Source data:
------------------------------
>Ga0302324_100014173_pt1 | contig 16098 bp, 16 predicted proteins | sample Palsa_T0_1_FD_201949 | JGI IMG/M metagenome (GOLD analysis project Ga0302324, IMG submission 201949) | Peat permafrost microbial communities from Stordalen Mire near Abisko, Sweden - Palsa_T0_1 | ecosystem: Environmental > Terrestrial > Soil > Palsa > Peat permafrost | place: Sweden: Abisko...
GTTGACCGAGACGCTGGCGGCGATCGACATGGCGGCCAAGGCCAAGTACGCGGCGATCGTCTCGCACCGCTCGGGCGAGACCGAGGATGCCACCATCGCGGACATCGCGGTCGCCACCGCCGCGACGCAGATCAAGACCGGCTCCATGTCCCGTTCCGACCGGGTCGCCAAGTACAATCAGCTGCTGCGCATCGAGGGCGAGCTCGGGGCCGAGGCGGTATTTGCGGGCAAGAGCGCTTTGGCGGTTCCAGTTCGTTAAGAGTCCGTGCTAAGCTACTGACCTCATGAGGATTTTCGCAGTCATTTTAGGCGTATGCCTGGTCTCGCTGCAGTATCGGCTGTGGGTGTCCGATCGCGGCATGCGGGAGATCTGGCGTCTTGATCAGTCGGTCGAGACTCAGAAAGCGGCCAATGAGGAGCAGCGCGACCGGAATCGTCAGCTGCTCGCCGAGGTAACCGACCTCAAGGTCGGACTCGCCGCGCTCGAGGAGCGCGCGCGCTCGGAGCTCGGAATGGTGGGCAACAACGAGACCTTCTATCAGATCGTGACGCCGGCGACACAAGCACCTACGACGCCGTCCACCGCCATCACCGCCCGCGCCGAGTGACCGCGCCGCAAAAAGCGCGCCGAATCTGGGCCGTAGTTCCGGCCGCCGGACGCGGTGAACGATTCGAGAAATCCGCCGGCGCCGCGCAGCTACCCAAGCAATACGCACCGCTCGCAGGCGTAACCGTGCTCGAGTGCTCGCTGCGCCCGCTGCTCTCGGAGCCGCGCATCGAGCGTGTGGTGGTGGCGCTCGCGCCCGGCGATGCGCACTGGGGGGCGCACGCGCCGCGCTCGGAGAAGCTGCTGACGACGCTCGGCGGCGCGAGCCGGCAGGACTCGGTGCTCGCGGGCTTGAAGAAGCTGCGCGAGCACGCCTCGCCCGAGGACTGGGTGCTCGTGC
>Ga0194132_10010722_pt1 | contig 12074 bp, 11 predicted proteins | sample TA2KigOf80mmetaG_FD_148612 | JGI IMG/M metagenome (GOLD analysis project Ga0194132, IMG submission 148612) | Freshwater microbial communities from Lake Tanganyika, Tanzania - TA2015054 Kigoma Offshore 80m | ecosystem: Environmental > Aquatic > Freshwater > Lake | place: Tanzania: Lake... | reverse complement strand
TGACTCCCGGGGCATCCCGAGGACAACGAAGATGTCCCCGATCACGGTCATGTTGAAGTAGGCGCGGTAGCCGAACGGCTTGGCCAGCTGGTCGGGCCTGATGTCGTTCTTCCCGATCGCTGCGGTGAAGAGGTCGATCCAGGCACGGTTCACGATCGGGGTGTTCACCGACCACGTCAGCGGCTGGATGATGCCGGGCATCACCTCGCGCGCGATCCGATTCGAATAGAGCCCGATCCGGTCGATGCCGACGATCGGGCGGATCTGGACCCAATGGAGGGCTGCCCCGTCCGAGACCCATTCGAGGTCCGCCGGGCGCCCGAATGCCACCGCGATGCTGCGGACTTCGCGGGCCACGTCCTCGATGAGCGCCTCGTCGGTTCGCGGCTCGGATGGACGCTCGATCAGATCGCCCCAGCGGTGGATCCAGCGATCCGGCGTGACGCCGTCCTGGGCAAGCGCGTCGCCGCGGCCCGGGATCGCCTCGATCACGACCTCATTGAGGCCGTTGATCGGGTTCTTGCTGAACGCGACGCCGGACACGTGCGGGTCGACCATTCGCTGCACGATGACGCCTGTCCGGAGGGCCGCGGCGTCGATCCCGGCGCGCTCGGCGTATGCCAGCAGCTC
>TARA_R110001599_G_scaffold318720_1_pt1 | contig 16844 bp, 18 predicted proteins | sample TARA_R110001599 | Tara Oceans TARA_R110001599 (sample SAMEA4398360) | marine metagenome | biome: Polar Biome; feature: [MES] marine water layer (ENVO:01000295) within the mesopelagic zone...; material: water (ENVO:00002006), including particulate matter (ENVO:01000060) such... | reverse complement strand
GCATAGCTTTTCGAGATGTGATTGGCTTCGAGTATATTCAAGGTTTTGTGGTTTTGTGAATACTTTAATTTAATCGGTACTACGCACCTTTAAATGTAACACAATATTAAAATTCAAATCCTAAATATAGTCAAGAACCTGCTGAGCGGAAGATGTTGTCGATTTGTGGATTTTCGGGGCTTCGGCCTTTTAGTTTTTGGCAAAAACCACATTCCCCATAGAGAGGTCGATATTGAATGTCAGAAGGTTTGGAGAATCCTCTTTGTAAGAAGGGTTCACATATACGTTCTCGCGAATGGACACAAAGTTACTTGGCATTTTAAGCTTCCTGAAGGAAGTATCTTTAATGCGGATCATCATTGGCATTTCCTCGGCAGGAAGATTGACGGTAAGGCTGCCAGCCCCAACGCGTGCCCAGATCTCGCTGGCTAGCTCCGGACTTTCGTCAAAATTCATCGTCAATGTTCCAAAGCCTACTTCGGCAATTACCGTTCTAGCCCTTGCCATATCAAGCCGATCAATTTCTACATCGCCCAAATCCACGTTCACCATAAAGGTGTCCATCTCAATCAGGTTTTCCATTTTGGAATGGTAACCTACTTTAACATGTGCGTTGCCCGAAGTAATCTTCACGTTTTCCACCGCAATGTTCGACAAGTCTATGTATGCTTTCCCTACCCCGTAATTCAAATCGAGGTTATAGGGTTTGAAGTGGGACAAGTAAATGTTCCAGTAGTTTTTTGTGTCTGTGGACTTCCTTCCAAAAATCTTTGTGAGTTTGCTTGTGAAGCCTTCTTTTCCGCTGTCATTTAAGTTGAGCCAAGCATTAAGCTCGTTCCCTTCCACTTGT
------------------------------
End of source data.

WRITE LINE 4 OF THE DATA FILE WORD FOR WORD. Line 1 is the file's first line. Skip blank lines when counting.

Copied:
TGACTCCCGGGGCATCCCGAGGACAACGAAGATGTCCCCGATCACGGTCATGTTGAAGTAGGCGCGGTAGCCGAACGGCTTGGCCAGCTGGTCGGGCCTGATGTCGTTCTTCCCGATCGCTGCGGTGAAGAGGTCGATCCAGGCACGGTTCACGATCGGGGTGTTCACCGACCACGTCAGCGGCTGGATGATGCCGGGCATCACCTCGCGCGCGATCCGATTCGAATAGAGCCCGATCCGGTCGATGCCGACGATCGGGCGGATCTGGACCCAATGGAGGGCTGCCCCGTCCGAGACCCATTCGAGGTCCGCCGGGCGCCCGAATGCCACCGCGATGCTGCGGACTTCGCGGGCCACGTCCTCGATGAGCGCCTCGTCGGTTCGCGGCTCGGATGGACGCTCGATCAGATCGCCCCAGCGGTGGATCCAGCGATCCGGCGTGACGCCGTCCTGGGCAAGCGCGTCGCCGCGGCCCGGGATCGCCTCGATCACGACCTCATTGAGGCCGTTGATCGGGTTCTTGCTGAACGCGACGCCGGACACGTGCGGGTCGACCATTCGCTGCACGATGACGCCTGTCCGGAGGGCCGCGGCGTCGATCCCGGCGCGCTCGGCGTATGCCAGCAGCTC